Youth Tour 2016: Newseum tour on a breaking news day

Katie Ryan-Anderson is the manager of member communications for Dakota Valley and Northern Plains Electric Cooperatives in North Dakota. As a chaperone for the 2016 Youth Tour, in which high school students get to tour Washington, D.C. and learn about how rural electric cooperatives fight for important issues, she is sharing the students’ experiences through social media.

Ryan-Anderson volunteered to share her stories here on Basin Electric: Live Wire.

You can also watch the group’s progress via Facebook and Twitter:
Facebook: Facebook.com/dakotavalleyelectric
Facebook: Facebook.com/northernplainselectric
Twitter: @DakValElectric
Twitter: @NplainsElectric

Also, add Northern Plains Electric on Snapchat: nplainelectric

Watch #ytdc for posts from co-ops across the nation.

-Editor’s note

June 12, 2016, is a day the world will remember. And when they do, they’ll remember where they were.

Forty-three teenagers from North Dakota and Montana were in Washington D.C.

As part of the Rural Electric Cooperative Youth Tour, the students visited the Newseum.

The Newseum is a museum dedicated to journalism and how reporters gather the news. Fitting, then, for the students to be there during one of the biggest news events of their young lives.

Youth Tour at the Newseum

Youth Tour 2016 students visit the Newseum on June 12.

Rural Electric Cooperative Youth Tour is a week-long excursion for high school students. They learn about history, politics, cooperatives and leadership. They also learn the place their big picture has in the bigger picture.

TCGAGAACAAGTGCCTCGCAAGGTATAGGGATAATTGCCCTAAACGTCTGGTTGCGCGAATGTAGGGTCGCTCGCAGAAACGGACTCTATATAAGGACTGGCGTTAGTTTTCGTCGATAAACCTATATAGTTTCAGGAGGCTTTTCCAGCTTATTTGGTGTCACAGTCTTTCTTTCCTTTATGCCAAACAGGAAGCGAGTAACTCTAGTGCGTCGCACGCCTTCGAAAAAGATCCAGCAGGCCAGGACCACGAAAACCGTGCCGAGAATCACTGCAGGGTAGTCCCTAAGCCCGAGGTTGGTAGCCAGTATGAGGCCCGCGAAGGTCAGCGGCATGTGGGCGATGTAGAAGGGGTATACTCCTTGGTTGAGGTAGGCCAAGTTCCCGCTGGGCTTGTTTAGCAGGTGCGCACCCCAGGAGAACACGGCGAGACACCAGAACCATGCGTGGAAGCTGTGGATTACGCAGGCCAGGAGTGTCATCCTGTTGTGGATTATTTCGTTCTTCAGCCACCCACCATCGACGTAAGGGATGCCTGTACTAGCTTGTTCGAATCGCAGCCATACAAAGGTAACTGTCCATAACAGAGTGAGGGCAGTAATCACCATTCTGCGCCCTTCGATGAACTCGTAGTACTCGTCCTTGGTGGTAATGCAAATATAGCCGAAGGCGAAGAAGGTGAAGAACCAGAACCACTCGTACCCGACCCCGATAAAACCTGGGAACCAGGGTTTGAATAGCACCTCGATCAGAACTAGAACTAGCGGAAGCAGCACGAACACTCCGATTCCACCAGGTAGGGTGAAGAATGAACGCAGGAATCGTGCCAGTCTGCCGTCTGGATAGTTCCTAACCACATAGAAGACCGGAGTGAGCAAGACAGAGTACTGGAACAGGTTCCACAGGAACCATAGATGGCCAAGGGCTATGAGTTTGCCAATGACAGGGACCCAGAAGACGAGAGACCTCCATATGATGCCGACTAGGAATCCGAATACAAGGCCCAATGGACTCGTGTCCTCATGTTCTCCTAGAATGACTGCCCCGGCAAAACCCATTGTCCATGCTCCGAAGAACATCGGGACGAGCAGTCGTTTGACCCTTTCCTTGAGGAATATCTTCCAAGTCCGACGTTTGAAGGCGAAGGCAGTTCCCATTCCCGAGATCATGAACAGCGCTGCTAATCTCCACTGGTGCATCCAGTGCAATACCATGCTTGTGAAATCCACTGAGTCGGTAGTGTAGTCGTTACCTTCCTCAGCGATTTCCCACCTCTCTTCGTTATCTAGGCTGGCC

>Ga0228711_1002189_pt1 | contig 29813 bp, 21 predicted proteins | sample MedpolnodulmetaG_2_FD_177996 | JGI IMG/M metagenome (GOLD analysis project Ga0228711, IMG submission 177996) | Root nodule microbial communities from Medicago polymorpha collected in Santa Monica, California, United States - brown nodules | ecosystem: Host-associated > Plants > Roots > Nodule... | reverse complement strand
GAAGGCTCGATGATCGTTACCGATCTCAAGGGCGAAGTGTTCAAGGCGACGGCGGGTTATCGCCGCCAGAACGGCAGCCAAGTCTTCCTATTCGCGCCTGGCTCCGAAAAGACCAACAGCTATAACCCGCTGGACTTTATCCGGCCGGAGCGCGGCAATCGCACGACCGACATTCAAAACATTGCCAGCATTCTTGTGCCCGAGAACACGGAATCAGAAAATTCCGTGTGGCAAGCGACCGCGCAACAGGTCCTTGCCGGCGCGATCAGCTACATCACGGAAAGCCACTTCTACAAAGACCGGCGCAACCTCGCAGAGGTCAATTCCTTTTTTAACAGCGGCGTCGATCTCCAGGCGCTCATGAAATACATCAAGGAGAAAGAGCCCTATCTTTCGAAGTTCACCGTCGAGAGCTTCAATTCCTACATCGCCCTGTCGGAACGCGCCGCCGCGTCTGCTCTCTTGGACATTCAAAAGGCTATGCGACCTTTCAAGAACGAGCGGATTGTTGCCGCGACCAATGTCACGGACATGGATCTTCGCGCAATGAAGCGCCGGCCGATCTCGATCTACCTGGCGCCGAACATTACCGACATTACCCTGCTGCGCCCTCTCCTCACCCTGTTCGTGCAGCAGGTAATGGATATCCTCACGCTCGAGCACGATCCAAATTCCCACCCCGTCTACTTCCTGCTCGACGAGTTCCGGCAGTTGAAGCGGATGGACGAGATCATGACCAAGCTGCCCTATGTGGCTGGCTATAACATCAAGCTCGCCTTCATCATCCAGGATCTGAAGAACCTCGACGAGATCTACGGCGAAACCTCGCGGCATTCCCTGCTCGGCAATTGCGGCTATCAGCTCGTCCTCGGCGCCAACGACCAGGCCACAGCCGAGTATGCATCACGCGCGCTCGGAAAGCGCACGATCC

The students began the tour with a video about the history of American journalism, beginning with the Revolutionary War. They read headlines about elections, mobs, Vietnam and Monica Lewinsky.

After reading the experiences of journalists covering 9/11, they walked down the hall to the modern day.

Before they could see anything, they could hear. “Fifty-three wounded.” “Fifty dead.” “Worst in American history.”

Without being able to see, they questioned whether the announcement was from an event that they could not remember.

“Ties to Al-Qaida.” “Gay nightclub.” “3-hour standoff.”

What news event was this?

After students turned the corner on “9/11: May we never forget,” they walked into, “Last call at Orlando club. Then, shots rang out.”

“It’s really an eye-opener. These issues are so easy to push away from our minds. Especially, me being from North Dakota, rural area,” says Riley Abrahamson, Slope Electric Cooperative. “It’s so easy to disconnect yourself. But coming to a place like this is a good reminder that the news is our lives.” Watch the video.

As the students stood, eyes affixed on a jumbotron-sized screen set to CNN, they watched the ticker scroll. Behind them, preparations began for Washington D.C.’s gay pride festival.

These students are barely old enough to remember 9/11. And may they never have to. Opportunities like Youth Tour, in which students learn leadership skills, build character, compromise, dialogue, that’s what the world needs. Especially after a day it won’t forget.

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